Bernard Henry Levy was a close associate and propagandist of Izetbegovic’s fanatic regime; a few years later, the same BHL supported other Islamists around the globe – in Syria, for ex.
How and why Bosnia became what is probably Al Qaeda’s main safe haven and operational base in Europe is a complicated story, of which the war in Bosnia in the 1990s certainly plays a large part. Outmanned and outgunned, it was predictable that the Izetbegović, regime would accept help from where it could get it.
Yet to reduce Al Qaeda’s presence in the region to the exigencies of war ignores the many other factors involved in this phenomenon. Here a comparison of the different trajectories Bosnia and Kosovo have taken with respect to Islamist militancy is instructive, for it reveals the vital importance local leadership choices play in determining whether or not Al Qaeda establishes a prominent presence in a specific country. Both Bosnia and Kosovo (together with Albania) can be said to have the most secular and pro-Western Muslim populations in the world. Yet although Kosovo is fighting its own battle against Islamist extremism, Kosovo’s dominant elites never showed any express interest in militant political Islamism.
Bosnia provides a substantially different example. Support and enthusiasm for extreme Islamist movements is a demonstrable constant in Alija Izetbegović,’s political career. From the 1940s, when Izetbegović’s “Young Muslim” movement swore an oath asking Allah to grant them perseverance on their “path of jihad,” their “uncompromising struggle against everything non-Islamic” and their self-confessed goal of creating a “great Islamic state,” to the 1970s when Izetbegović, would claim that “There is no peace or coexistence between Islamic faith and non-Islamic social and political institutions,” to the early 1980s when Izetbegović and his colleagues were building relationships with the Ayatollah Khomeini’s Islamic Republic, what remained consistent in Izetbegović’s political outlook was a preference for more extreme Islamic states such as Pakistan and Iran and a pronounced distaste for moderate, secularly-oriented Muslim states such as Kemalist Turkey. As Robert Baer, a CIA agent stationed in Bosnia during the war noted, “In Sarajevo, the Bosnian Muslim government is a client of the Iranians . . . If it’s a choice between the CIA and the Iranians, they’ll take the Iranians any day.” Dangerous evidence of this was seen when Izetbegović’s intelligence service betrayed the incoming CIA station chief to the Iranians in Bosnia, who quickly beginning planning his assassination.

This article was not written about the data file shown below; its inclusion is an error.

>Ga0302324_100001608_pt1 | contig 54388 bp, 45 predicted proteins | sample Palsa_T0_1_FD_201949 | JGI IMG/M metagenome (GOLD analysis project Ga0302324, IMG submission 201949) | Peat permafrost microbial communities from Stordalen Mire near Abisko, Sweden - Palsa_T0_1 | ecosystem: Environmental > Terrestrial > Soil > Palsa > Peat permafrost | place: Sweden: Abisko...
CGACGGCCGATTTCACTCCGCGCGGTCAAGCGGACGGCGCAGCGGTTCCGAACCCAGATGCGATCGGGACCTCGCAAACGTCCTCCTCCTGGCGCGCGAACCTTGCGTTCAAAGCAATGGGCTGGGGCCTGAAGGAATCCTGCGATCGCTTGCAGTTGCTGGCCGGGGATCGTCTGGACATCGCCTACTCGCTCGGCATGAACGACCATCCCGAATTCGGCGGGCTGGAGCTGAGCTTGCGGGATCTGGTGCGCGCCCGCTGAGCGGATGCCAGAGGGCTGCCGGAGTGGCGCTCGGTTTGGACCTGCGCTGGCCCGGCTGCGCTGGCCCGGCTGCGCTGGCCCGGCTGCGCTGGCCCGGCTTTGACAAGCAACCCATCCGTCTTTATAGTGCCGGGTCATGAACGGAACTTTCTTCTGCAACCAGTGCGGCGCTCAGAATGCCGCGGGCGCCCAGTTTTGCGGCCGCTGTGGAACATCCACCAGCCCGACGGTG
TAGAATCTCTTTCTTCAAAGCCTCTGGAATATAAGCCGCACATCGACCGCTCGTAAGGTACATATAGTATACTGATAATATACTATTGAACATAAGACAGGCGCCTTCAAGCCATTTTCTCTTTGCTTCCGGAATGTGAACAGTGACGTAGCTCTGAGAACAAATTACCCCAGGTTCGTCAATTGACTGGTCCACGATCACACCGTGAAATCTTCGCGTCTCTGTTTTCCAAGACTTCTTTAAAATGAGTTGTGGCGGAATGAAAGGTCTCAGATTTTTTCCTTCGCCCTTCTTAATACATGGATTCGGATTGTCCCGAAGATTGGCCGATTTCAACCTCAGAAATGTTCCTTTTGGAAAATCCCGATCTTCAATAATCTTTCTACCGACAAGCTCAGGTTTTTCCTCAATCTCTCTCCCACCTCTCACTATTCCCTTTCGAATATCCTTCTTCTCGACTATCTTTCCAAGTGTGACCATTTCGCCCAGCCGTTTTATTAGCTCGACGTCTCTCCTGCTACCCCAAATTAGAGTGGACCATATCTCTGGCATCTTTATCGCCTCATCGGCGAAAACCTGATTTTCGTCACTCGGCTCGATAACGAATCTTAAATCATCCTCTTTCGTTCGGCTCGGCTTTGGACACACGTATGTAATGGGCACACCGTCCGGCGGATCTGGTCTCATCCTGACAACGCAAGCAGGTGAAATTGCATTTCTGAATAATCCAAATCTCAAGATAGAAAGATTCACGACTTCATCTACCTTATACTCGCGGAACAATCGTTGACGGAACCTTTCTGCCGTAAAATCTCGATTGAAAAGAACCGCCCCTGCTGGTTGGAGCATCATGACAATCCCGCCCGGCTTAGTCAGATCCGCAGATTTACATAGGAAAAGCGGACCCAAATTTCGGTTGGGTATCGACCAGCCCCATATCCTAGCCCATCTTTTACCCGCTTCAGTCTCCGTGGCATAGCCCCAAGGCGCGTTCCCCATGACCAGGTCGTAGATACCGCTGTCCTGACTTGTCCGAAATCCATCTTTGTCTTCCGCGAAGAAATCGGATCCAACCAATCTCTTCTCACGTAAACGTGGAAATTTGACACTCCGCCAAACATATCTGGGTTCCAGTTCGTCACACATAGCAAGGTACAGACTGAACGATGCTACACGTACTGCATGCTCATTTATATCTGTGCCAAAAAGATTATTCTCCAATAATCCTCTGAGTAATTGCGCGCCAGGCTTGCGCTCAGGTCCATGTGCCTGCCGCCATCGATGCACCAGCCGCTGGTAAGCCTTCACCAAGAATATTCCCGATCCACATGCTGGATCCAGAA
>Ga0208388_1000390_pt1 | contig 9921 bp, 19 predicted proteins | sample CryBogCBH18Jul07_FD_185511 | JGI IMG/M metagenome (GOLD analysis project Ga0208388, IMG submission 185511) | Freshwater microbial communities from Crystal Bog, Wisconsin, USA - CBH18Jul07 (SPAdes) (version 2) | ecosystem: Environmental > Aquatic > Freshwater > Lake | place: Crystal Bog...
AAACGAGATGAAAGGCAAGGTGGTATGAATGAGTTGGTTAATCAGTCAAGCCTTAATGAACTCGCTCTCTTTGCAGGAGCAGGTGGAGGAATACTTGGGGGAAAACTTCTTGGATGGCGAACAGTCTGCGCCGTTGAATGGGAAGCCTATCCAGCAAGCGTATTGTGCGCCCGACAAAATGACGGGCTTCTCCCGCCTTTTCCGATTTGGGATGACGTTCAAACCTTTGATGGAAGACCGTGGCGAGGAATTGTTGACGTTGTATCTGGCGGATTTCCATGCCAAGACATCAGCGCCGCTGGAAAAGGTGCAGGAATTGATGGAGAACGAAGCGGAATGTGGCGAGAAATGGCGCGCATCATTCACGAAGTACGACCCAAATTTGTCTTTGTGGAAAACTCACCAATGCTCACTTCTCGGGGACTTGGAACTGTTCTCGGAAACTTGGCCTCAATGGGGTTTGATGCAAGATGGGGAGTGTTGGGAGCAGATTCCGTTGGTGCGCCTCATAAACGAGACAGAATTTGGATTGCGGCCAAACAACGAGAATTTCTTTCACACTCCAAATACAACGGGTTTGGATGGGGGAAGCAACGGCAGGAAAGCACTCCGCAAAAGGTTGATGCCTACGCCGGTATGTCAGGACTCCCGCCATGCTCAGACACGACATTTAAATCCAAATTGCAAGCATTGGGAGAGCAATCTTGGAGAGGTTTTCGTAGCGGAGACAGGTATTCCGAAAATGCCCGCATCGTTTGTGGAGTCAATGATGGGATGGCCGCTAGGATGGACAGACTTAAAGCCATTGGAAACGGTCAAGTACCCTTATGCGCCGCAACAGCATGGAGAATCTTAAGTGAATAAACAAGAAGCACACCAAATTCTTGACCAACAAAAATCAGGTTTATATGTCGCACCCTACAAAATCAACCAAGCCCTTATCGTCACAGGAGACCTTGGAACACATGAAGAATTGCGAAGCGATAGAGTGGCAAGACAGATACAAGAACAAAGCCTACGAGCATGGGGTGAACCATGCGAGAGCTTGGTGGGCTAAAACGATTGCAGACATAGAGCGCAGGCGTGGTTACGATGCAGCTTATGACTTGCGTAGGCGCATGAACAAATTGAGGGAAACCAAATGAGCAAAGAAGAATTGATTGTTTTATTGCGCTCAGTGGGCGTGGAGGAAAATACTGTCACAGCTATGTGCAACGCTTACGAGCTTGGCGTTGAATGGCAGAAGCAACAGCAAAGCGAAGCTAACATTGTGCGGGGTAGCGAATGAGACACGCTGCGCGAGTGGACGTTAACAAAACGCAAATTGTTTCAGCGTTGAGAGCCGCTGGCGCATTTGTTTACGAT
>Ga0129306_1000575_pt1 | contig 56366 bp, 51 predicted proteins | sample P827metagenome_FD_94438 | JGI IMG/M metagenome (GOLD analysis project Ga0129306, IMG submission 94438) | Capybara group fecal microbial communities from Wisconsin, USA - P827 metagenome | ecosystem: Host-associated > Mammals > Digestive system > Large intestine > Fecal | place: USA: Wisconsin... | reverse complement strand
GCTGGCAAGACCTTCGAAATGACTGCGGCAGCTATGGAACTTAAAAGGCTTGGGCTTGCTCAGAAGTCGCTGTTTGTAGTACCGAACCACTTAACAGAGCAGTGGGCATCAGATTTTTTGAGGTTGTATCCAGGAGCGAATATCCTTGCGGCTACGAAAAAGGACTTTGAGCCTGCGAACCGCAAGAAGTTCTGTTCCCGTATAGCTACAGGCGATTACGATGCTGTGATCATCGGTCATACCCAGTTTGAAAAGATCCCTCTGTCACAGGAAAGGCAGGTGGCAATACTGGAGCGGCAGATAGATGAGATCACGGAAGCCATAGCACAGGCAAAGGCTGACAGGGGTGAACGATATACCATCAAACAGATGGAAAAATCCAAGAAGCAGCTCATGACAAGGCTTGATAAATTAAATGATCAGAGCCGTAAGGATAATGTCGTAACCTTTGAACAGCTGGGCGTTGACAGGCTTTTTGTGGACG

Apart from leadership choices, another factor playing a large role in how Bosnia became such an important element in Al Qaeda’s global strategy was financial. The hundreds of millions of dollars states such as Saudi Arabia, Iran and other hardline Islamic countries put into Bosnia bought considerable loyalty, or at the very least a willingness on the part of Izetbegović’s officials to ignore the activities of the numerous “charities” and “humanitarian organizations” operating as Al Qaeda front operations in Bosnia. In 1996, the CIA determined that Izetbegović, himself was “literally on the [Iranian] payroll,” receiving on just one occasion $500,000 (US) in cash from Iranian agents.
The first World Trade Center bombing in February 1993 was financed in part by monies provided by the Third World Relief Agency (TWRA), a Vienna-based “Islamic charity” founded by a long-time Izetbegović, associate, the Sudanese national Elfatih Hassanein. Former National Security Agency analyst John Schindler has called TWRA “Bosnia’s unique gift to radical Islam and Al Qa’ida . . . the Bosnian ‘model’ of how to use NGOs and aid money to pay for jihad and terrorism.” According to Thomas Joscelyn,
“TWRA was run by senior Bosnian government officials and sponsored the relocation of hundreds, if not thousands, of jihadists to Bosnia to fight in the 1990s. While carrying out some legitimate humanitarian functions as a cover, TWRA was really a front for global terrorist operations.”
A number of Alija Izetbegović’s closest associates were on the board of TWRA. At a meeting in Vienna on 14 September 1992 attended by Izetbegović, Ejup Ganić, Haris Siljadžić and Hassanein, Izetbegović intimates Irfan Ljevaković, Husein Živalj and Derviš Djudjević were elected to the board of TWRA. (Živalj, and Djudjević had gone to prison with Izetbegović that Hassanein, Cerić, Hasan Čengić (widely considered to be the leading Iranian agent in Bosnia, and Bakir Izetbegović (currently a member of Bosnia’s joint state presidency) also controlled the Vienna TWRA account.
Clement Rodney el-Hampton, an American who had trained in terrorist camps in Afghanistan, admitted in federal court that he had obtained TWRA funds to operate military-style training camps in New York, Connecticut, and Pennsylvania for individuals who would go on to be involved in the 1993 World Trade Center attack. In addition to obtaining TWRA funds from Vienna, Hampton-el is also reported to have gone to Bosnia circa 1992-93. Another TWRA employee, John Fawzan, was discovered to have been the suicide bomber involved in the October 1995 attack on the police headquarters in Rijeka, Croatia. In December 1995, Bosnian Croat forces near Zepce in central Bosnia killed an individual wanted in connection with the first World Trade Center bombing.